Gordon’s agent, David Canter, tells PFT that nine different teams wanted to work out Gordon and give him a physical, in the event that he cleared waivers. (Canter declined to name any of the teams that wanted to work Gordon out.)
So why didn’t more teams than Seattle put in a waivers claim? With a base salary in excess of $2 million, Gordon could have been signed for considerably less if he had cleared waivers. Also, if awarded Gordon on waivers, his new team would have been required to immediately accommodate him on the roster, most likely by cutting another player.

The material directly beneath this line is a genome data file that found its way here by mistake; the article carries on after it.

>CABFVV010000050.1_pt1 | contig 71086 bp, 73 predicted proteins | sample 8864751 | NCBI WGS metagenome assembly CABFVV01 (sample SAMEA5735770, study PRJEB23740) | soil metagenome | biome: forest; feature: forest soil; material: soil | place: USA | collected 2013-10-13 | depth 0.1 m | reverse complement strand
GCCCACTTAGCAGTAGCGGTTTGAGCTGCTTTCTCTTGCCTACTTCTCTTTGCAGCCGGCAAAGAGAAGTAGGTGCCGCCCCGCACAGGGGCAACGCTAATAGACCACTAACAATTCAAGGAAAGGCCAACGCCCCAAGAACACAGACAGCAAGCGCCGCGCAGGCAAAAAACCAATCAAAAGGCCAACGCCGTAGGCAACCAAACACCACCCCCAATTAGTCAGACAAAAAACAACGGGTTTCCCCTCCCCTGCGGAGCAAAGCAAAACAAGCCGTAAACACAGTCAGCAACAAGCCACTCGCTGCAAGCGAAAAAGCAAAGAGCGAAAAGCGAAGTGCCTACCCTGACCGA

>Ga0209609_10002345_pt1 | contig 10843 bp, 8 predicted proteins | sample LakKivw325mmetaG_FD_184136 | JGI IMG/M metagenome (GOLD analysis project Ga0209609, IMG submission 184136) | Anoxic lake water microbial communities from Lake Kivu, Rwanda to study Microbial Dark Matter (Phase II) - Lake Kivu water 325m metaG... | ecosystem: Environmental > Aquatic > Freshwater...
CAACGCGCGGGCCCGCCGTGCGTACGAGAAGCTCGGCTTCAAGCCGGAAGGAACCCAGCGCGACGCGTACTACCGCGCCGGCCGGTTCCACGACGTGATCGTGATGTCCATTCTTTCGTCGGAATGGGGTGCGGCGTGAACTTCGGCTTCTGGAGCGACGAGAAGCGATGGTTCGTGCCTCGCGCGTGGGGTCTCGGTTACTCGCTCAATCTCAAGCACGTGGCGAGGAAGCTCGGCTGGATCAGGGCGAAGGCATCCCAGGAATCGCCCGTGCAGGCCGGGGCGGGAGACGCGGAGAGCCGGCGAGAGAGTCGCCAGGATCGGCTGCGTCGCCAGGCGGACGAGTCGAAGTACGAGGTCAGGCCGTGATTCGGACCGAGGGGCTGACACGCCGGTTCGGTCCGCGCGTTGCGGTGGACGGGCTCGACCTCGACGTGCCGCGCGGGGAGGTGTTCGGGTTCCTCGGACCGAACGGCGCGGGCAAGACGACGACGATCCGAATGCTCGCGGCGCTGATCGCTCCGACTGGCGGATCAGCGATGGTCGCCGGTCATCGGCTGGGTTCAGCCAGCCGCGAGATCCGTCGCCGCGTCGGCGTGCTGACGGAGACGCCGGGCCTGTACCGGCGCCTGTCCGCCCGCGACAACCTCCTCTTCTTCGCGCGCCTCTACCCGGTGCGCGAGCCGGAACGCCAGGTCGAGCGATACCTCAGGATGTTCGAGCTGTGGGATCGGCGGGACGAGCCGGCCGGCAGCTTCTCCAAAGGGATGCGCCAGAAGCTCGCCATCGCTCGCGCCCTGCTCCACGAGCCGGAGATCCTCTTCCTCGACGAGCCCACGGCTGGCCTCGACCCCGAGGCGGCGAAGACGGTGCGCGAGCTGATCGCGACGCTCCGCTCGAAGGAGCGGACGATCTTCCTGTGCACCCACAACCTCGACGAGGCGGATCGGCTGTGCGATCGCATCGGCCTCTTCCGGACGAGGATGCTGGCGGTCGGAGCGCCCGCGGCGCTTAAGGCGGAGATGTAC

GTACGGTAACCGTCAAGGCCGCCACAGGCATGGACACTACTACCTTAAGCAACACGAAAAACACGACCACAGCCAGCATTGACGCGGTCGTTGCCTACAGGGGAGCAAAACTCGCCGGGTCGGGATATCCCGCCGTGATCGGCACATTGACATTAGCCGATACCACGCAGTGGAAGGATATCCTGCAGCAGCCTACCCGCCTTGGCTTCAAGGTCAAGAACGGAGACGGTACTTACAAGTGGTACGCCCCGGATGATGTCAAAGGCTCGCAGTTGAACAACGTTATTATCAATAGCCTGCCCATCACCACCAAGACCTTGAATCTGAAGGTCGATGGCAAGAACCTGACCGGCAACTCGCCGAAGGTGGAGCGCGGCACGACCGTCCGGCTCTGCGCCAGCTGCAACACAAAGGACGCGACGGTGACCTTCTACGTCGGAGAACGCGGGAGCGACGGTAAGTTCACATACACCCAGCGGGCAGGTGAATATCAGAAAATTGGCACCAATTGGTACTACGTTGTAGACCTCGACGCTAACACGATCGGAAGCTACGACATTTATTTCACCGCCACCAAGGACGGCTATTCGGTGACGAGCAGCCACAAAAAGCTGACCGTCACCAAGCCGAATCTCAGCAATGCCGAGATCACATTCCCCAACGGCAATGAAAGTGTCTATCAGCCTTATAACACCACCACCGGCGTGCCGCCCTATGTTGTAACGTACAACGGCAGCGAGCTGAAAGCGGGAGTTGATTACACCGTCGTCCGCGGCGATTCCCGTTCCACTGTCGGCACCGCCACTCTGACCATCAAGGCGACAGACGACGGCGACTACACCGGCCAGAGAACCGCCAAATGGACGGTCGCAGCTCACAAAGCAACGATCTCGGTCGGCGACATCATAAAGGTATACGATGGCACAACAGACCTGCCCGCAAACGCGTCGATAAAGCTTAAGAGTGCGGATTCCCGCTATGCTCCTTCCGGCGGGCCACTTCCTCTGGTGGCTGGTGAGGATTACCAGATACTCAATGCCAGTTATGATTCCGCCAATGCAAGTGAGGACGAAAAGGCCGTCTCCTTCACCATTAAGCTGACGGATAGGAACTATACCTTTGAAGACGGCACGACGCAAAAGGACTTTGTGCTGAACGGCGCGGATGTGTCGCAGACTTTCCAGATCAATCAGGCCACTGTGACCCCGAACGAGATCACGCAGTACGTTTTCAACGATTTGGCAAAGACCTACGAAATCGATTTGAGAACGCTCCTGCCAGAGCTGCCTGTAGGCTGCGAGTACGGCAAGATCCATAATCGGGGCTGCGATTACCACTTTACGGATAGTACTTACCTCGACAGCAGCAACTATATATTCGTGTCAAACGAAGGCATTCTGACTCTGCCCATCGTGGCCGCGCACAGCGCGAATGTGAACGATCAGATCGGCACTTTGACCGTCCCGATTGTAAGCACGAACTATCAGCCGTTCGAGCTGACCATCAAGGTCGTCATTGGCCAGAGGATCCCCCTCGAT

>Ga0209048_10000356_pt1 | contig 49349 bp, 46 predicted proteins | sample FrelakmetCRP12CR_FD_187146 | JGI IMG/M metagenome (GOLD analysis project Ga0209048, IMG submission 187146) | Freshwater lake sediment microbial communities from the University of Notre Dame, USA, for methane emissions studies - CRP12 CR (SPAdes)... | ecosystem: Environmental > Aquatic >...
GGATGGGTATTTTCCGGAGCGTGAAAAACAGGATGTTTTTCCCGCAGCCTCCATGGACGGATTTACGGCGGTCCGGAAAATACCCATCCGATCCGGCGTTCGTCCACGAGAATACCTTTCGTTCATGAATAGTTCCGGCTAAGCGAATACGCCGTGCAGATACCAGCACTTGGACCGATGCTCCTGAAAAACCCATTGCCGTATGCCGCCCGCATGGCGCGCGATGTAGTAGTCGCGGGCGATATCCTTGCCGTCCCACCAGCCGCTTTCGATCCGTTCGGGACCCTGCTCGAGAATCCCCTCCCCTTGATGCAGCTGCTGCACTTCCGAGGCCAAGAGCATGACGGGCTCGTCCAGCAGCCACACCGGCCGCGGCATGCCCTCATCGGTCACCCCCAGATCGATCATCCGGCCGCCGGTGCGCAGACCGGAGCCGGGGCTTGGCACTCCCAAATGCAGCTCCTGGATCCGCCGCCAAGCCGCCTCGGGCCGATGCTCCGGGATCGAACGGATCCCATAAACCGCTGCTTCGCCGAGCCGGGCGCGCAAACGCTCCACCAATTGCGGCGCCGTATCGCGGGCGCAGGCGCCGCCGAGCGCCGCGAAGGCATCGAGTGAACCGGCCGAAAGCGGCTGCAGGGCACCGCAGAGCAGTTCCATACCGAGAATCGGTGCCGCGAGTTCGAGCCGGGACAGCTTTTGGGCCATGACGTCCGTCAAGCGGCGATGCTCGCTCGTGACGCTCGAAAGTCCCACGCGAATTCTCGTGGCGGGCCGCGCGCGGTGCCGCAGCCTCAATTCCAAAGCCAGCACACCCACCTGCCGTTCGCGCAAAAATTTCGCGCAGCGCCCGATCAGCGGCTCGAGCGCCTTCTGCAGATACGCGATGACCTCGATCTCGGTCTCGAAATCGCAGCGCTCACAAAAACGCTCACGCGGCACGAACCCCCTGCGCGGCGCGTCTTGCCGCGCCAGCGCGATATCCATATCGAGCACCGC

The Seahawks were willing to create that roster spot, and to assume the balance of Gordon’s salary, sight unseen. He’ll now have a chance to prove to Seattle that he can be the guy he was in 2013, when he generated 1,646 receiving yards in only 14 games.
If he can do that now, the Seahawks could move closer to being the team they were in 2013, when they won the Super Bowl.